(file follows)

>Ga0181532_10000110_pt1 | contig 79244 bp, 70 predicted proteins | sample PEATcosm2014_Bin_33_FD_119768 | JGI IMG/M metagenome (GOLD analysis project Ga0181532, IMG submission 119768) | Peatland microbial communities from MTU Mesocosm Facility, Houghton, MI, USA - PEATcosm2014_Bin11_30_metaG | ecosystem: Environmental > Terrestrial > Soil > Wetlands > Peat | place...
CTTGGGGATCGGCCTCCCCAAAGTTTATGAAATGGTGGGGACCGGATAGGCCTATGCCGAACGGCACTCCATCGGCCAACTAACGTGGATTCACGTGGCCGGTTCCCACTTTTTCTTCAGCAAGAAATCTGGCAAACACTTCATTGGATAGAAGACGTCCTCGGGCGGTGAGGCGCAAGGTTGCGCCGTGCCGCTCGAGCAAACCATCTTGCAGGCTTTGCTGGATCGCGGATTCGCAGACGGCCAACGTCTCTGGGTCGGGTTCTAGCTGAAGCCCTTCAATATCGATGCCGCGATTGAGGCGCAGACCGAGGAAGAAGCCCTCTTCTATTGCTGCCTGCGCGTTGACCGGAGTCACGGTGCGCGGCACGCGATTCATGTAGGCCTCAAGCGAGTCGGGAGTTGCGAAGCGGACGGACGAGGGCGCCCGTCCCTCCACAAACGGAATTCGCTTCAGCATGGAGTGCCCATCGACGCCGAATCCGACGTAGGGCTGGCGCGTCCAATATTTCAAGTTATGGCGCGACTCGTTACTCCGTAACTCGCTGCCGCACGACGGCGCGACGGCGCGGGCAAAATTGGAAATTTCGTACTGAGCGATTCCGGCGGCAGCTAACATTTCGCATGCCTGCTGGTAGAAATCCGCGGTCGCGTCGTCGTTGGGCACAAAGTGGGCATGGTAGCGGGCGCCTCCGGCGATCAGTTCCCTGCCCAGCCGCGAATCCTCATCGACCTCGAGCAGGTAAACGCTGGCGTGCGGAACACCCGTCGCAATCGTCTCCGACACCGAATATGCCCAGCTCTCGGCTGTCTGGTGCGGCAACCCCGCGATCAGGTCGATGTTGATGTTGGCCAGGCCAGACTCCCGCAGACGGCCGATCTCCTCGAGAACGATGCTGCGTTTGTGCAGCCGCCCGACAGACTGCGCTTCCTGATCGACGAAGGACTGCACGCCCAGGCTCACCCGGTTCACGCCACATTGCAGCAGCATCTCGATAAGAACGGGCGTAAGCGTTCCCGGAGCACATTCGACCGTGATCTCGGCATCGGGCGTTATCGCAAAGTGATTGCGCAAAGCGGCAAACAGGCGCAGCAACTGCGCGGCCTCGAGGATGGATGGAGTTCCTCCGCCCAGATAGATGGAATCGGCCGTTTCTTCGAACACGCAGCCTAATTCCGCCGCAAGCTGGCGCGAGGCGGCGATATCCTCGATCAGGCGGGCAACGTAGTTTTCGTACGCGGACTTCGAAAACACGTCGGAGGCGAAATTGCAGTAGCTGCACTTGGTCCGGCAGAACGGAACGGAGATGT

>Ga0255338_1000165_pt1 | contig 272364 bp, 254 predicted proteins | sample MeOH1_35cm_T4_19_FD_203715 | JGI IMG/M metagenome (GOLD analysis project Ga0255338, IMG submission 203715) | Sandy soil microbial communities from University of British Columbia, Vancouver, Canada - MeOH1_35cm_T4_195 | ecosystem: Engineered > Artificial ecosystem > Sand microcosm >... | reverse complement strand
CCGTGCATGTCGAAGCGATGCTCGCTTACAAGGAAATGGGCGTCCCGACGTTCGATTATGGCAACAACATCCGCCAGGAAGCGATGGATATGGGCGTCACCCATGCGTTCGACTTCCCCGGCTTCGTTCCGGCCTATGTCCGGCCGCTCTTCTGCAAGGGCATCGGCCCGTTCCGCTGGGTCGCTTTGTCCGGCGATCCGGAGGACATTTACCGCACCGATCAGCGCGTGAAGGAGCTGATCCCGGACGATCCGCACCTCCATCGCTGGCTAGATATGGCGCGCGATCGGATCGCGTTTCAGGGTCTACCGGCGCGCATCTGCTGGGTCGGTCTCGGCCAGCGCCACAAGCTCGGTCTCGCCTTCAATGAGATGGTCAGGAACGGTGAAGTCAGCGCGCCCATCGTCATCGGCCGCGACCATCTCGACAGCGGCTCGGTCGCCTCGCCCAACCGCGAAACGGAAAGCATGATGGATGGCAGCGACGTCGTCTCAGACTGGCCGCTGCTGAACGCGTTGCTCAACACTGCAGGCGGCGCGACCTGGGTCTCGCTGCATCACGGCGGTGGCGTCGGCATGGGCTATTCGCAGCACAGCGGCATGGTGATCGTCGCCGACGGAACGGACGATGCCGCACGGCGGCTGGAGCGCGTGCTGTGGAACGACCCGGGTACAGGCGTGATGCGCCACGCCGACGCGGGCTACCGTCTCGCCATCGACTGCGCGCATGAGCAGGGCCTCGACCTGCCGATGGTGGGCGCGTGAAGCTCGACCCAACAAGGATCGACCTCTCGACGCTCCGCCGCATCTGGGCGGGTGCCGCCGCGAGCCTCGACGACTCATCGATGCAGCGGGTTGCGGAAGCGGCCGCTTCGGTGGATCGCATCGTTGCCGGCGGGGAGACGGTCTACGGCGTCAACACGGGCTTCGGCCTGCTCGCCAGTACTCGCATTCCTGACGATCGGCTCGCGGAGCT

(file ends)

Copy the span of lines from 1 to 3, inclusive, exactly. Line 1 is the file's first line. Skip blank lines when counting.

>Ga0181532_10000110_pt1 | contig 79244 bp, 70 predicted proteins | sample PEATcosm2014_Bin_33_FD_119768 | JGI IMG/M metagenome (GOLD analysis project Ga0181532, IMG submission 119768) | Peatland microbial communities from MTU Mesocosm Facility, Houghton, MI, USA - PEATcosm2014_Bin11_30_metaG | ecosystem: Environmental > Terrestrial > Soil > Wetlands > Peat | place...
CTTGGGGATCGGCCTCCCCAAAGTTTATGAAATGGTGGGGACCGGATAGGCCTATGCCGAACGGCACTCCATCGGCCAACTAACGTGGATTCACGTGGCCGGTTCCCACTTTTTCTTCAGCAAGAAATCTGGCAAACACTTCATTGGATAGAAGACGTCCTCGGGCGGTGAGGCGCAAGGTTGCGCCGTGCCGCTCGAGCAAACCATCTTGCAGGCTTTGCTGGATCGCGGATTCGCAGACGGCCAACGTCTCTGGGTCGGGTTCTAGCTGAAGCCCTTCAATATCGATGCCGCGATTGAGGCGCAGACCGAGGAAGAAGCCCTCTTCTATTGCTGCCTGCGCGTTGACCGGAGTCACGGTGCGCGGCACGCGATTCATGTAGGCCTCAAGCGAGTCGGGAGTTGCGAAGCGGACGGACGAGGGCGCCCGTCCCTCCACAAACGGAATTCGCTTCAGCATGGAGTGCCCATCGACGCCGAATCCGACGTAGGGCTGGCGCGTCCAATATTTCAAGTTATGGCGCGACTCGTTACTCCGTAACTCGCTGCCGCACGACGGCGCGACGGCGCGGGCAAAATTGGAAATTTCGTACTGAGCGATTCCGGCGGCAGCTAACATTTCGCATGCCTGCTGGTAGAAATCCGCGGTCGCGTCGTCGTTGGGCACAAAGTGGGCATGGTAGCGGGCGCCTCCGGCGATCAGTTCCCTGCCCAGCCGCGAATCCTCATCGACCTCGAGCAGGTAAACGCTGGCGTGCGGAACACCCGTCGCAATCGTCTCCGACACCGAATATGCCCAGCTCTCGGCTGTCTGGTGCGGCAACCCCGCGATCAGGTCGATGTTGATGTTGGCCAGGCCAGACTCCCGCAGACGGCCGATCTCCTCGAGAACGATGCTGCGTTTGTGCAGCCGCCCGACAGACTGCGCTTCCTGATCGACGAAGGACTGCACGCCCAGGCTCACCCGGTTCACGCCACATTGCAGCAGCATCTCGATAAGAACGGGCGTAAGCGTTCCCGGAGCACATTCGACCGTGATCTCGGCATCGGGCGTTATCGCAAAGTGATTGCGCAAAGCGGCAAACAGGCGCAGCAACTGCGCGGCCTCGAGGATGGATGGAGTTCCTCCGCCCAGATAGATGGAATCGGCCGTTTCTTCGAACACGCAGCCTAATTCCGCCGCAAGCTGGCGCGAGGCGGCGATATCCTCGATCAGGCGGGCAACGTAGTTTTCGTACGCGGACTTCGAAAACACGTCGGAGGCGAAATTGCAGTAGCTGCACTTGGTCCGGCAGAACGGAACGGAGATGT

>Ga0255338_1000165_pt1 | contig 272364 bp, 254 predicted proteins | sample MeOH1_35cm_T4_19_FD_203715 | JGI IMG/M metagenome (GOLD analysis project Ga0255338, IMG submission 203715) | Sandy soil microbial communities from University of British Columbia, Vancouver, Canada - MeOH1_35cm_T4_195 | ecosystem: Engineered > Artificial ecosystem > Sand microcosm >... | reverse complement strand